A robbers’ hideout, the 19th century occult scene, and the life of Moliere are among the worlds entered into by writers shortlisted for the 2017 Liverpool Hope Playwriting Prize.
The Liverpool Hope Playwriting Prize is the UK’s second largest playwriting prize after the Bruntwood Prize, and aims to find the next great comedy play. As well as being presented with £10,000, the winning writer will have their play considered for production by Liverpool’s Royal Court, while up to two Highly Commended writers will win £1,500.
All entries are judged anonymously.
The Liverpool Hope Playwriting Prize is run in partnership with Liverpool Hope University, and Liverpool’s Royal Court. The Stage and The Liverpool Echo are official media partners for the 2017 competition.
Shortlisted writers from the inaugural 2015 Prize have gone on to carve successful careers in the theatre industry. Katie Mulgrew, winner of the first Liverpool Hope Playwriting Prize, currently has her play Omnibus in production with Liverpool’s Royal Court and the Unity Theatre, with tickets on sale soon. Ian Salmon’s Highly Commended The Comeback Special will be performed at Liverpool’s Capstone Theatre in March, while shortlisted Michael Ross’s play Happy To Help was performed at Park Theatre London in 2016.
This year’s judging panel includes Frank Cottrell Boyce (Screenwriter and Author), Alistair Smith (Editor, The Stage), Catherine Jones (Arts Editor, Liverpool Echo), Amanda Whittington (Playwright), Les Dennis (Actor, Comedian and Writer), Kevin Fearon (Chief Executive, Liverpool’s Royal Court), Katie Mulgrew (Comedian and winner of the first Liverpool Hope Playwriting Prize), Paul Allen (Playwright and Critic), and Dr John Bennett (Principal Lecturer, Drama and Theatre Studies, Liverpool Hope University).
The winner of the 2017 competition will be revealed at Liverpool’s Royal Court theatre in March 2017.
Kevin Fearon, Executive Producer, Liverpool’s Royal Court, added: “The standard was very high this year and the final judging session was both difficult and enjoyable because of that. The competition’s last winner is being produced by us at Unity Theatre, which has been a catalyst for a new relationship between the two theatres. We are looking forward to meeting the winner of this year’s prize so we can work together to bring the play to the stage.”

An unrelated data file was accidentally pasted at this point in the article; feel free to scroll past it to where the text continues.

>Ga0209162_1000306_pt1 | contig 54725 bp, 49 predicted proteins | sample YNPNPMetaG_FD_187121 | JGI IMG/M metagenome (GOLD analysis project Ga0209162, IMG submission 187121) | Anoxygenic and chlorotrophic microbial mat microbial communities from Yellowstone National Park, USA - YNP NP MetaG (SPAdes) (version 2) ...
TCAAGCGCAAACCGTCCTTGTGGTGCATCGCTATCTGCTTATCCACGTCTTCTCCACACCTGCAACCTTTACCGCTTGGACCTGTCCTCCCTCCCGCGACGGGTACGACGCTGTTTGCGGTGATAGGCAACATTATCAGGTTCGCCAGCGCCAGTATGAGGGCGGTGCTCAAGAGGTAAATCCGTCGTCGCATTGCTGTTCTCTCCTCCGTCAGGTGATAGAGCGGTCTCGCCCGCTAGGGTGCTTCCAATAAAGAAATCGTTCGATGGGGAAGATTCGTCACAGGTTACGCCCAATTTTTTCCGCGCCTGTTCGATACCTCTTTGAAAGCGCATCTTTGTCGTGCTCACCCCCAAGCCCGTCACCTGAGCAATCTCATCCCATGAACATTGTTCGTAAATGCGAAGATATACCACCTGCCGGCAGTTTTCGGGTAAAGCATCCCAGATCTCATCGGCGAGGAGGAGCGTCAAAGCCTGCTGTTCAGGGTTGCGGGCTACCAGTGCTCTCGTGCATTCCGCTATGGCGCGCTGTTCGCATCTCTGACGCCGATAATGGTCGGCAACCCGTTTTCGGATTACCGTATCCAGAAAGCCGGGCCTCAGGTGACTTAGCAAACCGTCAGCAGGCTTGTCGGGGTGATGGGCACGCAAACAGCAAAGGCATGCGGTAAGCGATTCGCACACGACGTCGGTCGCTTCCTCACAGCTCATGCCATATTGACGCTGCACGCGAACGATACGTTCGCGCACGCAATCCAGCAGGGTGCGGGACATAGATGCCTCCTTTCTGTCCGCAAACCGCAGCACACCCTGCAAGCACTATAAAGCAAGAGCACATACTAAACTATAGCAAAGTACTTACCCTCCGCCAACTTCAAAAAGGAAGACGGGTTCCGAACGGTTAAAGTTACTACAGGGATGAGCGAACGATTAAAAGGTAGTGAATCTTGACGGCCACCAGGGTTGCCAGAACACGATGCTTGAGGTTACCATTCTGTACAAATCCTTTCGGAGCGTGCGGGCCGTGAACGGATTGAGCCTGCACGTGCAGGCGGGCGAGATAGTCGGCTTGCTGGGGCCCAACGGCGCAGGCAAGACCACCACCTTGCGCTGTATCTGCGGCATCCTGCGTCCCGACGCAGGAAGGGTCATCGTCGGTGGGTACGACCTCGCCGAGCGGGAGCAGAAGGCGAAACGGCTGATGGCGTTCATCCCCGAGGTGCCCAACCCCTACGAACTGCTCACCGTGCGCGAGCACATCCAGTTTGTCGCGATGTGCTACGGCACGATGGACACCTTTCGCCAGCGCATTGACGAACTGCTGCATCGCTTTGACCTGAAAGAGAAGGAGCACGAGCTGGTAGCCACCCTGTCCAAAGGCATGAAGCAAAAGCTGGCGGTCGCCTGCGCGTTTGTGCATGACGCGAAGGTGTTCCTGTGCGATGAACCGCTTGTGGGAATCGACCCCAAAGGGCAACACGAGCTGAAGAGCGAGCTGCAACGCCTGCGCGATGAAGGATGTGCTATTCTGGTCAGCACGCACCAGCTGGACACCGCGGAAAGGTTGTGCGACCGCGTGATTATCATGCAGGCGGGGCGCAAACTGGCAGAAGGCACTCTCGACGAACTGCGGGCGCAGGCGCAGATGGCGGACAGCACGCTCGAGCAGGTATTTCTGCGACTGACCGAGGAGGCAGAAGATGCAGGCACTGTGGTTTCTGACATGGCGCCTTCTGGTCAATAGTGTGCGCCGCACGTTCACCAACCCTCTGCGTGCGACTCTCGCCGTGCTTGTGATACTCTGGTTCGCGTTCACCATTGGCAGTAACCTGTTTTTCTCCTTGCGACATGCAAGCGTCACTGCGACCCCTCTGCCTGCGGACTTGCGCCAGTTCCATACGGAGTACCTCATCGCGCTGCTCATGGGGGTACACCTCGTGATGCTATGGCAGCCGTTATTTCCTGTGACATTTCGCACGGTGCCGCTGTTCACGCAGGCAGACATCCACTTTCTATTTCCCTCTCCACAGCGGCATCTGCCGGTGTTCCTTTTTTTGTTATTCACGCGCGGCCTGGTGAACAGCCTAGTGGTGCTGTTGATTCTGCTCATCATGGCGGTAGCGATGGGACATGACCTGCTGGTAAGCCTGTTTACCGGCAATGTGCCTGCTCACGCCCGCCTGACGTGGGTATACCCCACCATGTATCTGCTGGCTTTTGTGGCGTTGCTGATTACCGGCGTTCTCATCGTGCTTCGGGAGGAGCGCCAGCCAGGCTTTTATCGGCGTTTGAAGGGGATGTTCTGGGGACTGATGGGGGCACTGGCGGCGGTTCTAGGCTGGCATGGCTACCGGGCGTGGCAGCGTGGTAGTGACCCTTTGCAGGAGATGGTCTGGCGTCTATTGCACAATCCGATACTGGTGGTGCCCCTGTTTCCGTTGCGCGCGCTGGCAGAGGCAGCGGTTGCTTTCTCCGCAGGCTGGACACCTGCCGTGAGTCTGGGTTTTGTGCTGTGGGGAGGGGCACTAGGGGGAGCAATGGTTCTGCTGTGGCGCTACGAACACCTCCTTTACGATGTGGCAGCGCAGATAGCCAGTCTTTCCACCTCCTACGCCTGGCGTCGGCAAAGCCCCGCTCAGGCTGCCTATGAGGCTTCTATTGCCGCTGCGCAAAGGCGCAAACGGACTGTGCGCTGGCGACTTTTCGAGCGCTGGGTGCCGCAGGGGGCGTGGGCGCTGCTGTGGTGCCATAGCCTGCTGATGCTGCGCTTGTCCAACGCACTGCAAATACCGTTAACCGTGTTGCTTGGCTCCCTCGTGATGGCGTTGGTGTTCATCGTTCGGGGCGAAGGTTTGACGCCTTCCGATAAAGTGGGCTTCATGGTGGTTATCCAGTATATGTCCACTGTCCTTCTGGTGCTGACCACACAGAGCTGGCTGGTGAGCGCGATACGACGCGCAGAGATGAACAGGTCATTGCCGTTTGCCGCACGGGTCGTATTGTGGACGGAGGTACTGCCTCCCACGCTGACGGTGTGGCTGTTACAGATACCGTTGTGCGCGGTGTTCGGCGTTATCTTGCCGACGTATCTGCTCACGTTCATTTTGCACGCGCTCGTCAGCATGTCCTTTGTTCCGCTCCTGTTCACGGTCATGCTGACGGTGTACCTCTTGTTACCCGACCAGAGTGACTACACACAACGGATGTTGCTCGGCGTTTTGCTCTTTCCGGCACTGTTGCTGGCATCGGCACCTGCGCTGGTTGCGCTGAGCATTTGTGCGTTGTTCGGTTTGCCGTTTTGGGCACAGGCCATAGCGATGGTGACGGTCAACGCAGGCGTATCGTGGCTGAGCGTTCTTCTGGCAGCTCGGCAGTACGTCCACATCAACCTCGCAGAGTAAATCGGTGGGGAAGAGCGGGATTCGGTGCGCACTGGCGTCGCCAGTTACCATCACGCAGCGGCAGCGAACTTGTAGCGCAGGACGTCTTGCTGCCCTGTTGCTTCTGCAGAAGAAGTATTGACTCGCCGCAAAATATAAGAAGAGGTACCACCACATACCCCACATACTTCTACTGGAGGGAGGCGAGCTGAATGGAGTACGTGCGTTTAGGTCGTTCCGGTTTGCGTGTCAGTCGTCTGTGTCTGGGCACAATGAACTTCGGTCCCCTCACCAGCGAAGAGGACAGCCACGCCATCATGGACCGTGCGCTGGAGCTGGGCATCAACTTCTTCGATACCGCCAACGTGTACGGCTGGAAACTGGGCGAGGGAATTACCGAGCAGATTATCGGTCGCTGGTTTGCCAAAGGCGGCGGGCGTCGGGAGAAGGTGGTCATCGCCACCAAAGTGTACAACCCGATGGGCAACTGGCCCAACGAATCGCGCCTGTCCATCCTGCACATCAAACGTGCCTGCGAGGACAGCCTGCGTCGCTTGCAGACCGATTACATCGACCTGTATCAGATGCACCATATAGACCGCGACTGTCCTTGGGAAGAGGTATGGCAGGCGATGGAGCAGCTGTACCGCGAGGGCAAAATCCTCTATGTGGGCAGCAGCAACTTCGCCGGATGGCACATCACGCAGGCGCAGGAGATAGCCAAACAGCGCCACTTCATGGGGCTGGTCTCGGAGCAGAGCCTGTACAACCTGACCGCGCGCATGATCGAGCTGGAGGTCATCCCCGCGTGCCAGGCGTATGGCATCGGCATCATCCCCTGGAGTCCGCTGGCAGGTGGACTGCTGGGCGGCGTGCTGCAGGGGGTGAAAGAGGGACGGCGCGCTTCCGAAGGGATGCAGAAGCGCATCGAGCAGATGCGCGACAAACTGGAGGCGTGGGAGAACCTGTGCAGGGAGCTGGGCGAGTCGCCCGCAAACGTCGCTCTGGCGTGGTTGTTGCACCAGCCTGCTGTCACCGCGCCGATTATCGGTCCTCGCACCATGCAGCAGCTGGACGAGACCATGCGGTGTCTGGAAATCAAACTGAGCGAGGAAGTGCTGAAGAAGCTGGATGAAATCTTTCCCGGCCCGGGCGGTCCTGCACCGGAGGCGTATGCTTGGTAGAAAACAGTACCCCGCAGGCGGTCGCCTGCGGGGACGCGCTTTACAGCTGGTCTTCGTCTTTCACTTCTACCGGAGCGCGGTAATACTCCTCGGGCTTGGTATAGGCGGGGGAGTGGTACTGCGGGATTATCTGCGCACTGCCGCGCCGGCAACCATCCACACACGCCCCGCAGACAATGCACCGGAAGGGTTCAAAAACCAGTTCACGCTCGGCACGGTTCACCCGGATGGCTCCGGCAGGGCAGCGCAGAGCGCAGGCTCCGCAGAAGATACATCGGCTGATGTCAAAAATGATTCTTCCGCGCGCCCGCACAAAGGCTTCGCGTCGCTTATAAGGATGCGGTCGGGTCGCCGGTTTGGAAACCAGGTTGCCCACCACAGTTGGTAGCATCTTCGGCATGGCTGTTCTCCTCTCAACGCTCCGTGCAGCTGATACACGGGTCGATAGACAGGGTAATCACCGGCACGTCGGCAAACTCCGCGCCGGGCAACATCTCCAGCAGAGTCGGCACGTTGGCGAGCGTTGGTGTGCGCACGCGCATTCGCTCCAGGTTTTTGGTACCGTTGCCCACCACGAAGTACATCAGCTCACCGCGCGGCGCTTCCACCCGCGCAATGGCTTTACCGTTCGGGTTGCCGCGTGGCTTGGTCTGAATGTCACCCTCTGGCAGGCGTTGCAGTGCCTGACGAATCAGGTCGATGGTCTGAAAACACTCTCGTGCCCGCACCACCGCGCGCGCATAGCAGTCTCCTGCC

Dr John Bennett, Principal Lecturer in Drama at Liverpool Hope said: “The judges’ meeting was very exciting with nine of us trying to find the best play from an impressive shortlist. All the scripts in the final selection reminded us of how powerful comedy can be as a vehicle for social comment, as well as the much-needed belly laugh of a good night out.”
The Liverpool Hope Playwriting Prize 2017 – The Shortlist
The Last Act of Love of J B Moliere: Simon Bradbury, London
In 1673, playwriting and acting was a risky business. Moliere, knowing his death is near, prepares to put on a performance of 'The Imaginary Invalid'. Moliere’s servant and wife try to dissuade him from performing, and ask him to sign a document renouncing the acting profession, in the hope of saving his soul and affording him a Christian burial. Both his friends and enemies alike conspire to keep Moliere from the stage in this madcap romp.
Actor and writer Simon was born in Salford. He was a member of the Manchester Youth Theatre and studied at the Drama Centre London before moving to Canada where he spent 16 years with The Shaw Festival Theatre. His play about Chaplin was programmed for their Courthouse season in 2002. Simon now resides back in the UK. He has acted in a number of Shakespeare productions, and has starred in the TV shows Arrow, Fringe and Stargate: Arc of Truth. He also starred in Moliere’s Tartuffe at The Stratford Festival. He is working in The Beatles’ LOVE by Cirque du Soleil until the end of February 2017.
The Elementary Occult: Christopher Jordan, Halifax
The year is eighteen hundred and something. Professor Elwes, a man of science, is living in exile in the countryside with his awful mother. He hopes his latest invention, a revolutionary communication device, will thrill the Metropolitan Scientific community. But does he really understand his own creation? What does his machine really do? What are the ghostly voices emanating from it at inconvenient moments telling him about the future? Elwes must try to comprehend all of this whilst engaging in battle with Doctor Molloch, the Occultist, who is also courting scientific interest in his diabolical schemes.